About this Research Topic
Philosophically speaking, the state of change is absolute and permanent. Today, the world we live in is experiencing an accelerated change that exerts profound impacts on each of us. For example, the transformation of digital technology significantly alters the ways people communicate and businesses operate. Similarly, greater variability in temperature and precipitation reshape the global environment we live in. More recently, the outbreak of COVID-19 poses an unprecedented threat to health safety, requiring adjustments that cover almost all aspects in life and work.
Existing literature has started to explore the downstream consequences of changes. For instance, evidence shows that increased variability, such as climate change and asset price fluctuations, makes individuals feel vulnerable, which in turn affects their attitudes toward unethical behavior. Pandemics have also been shown to deeply shape our lives, from consumption to work behavior. However, given the limited number of papers on this topic, our understanding toward change management is still inadequate and superficial. A significant amount of literature gaps remain to be filled, and a lot of questions in practice await answers.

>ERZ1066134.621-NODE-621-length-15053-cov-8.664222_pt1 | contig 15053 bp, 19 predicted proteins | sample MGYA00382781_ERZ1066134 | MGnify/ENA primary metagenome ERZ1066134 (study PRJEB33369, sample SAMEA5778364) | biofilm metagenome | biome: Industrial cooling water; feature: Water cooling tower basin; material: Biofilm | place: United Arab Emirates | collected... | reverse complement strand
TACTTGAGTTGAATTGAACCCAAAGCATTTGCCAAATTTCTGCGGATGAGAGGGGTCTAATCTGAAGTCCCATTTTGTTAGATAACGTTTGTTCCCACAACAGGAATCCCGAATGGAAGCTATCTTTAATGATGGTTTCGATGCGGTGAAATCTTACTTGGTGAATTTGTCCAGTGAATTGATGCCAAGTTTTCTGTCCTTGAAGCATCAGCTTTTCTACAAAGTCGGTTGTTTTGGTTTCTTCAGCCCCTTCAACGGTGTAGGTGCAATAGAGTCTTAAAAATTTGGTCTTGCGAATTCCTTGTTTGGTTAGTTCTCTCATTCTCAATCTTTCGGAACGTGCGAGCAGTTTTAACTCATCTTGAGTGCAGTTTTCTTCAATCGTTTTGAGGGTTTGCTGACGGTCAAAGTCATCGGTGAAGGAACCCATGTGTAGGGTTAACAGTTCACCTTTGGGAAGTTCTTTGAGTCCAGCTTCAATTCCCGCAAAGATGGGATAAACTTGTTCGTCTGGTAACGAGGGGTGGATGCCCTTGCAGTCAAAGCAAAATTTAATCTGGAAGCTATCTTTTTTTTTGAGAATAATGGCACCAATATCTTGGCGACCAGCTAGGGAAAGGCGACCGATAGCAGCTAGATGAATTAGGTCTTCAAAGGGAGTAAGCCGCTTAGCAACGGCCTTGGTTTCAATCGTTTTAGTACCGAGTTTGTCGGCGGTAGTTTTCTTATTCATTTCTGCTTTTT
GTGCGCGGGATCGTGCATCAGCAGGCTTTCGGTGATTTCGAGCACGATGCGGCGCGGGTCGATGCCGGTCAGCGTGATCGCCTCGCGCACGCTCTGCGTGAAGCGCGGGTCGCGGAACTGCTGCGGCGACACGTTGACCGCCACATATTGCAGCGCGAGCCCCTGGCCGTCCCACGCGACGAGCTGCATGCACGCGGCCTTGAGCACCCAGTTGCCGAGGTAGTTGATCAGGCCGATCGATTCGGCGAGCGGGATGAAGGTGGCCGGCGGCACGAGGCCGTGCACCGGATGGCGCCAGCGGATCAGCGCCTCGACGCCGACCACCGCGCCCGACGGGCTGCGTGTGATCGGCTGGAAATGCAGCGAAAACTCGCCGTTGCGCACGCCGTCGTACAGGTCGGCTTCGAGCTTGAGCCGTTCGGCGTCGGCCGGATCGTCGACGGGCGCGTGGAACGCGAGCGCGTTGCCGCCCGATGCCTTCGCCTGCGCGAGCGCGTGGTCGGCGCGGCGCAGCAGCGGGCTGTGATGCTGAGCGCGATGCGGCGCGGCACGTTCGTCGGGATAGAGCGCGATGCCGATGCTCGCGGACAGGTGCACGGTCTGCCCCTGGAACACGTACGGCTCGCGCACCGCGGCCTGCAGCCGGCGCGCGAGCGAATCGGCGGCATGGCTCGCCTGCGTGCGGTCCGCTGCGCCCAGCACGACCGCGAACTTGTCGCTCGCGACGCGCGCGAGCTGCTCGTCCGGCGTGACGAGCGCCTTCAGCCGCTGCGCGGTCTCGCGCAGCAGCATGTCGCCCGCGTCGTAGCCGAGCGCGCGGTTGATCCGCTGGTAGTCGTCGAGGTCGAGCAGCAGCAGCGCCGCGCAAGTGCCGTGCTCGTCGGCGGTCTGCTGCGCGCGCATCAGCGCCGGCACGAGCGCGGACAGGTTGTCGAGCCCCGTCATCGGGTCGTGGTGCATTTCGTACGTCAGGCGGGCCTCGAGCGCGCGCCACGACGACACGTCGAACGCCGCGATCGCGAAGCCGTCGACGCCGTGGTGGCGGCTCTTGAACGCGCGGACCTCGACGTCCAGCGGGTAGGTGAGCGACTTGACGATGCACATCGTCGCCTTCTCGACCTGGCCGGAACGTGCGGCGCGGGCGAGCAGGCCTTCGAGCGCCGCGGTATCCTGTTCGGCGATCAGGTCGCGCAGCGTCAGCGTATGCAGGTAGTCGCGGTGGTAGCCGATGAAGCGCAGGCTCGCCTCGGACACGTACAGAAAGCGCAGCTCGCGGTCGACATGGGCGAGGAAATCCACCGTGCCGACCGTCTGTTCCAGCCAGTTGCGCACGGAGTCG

Therefore, in this Research Topic, we seek to add knowledge to the management of changes, both in the individual and organizational levels. We welcome research drawing on different disciplines and theories to help us better understand self and business management in a fast-changing world. The potential topics of interest include, but are not limited to:
• The influence of new information technology on behavior and management
• Novel online business models
• New trends in digital communications
• Self-management of Internet addiction
• Management theories of the information technology industry
• Digital business and innovation (e.g., AI)
• Big data and public management
• Psychological and behavioral impacts of pandemics
• Environmental changes and management
• The impacts of urgent social or economic events on individuals
Keywords: Change management, Digital technology, Pandemics, Business management, Self-management
Important Note: All contributions to this Research Topic must be within the scope of the section and journal to which they are submitted, as defined in their mission statements. Frontiers reserves the right to guide an out-of-scope manuscript to a more suitable section or journal at any stage of peer review.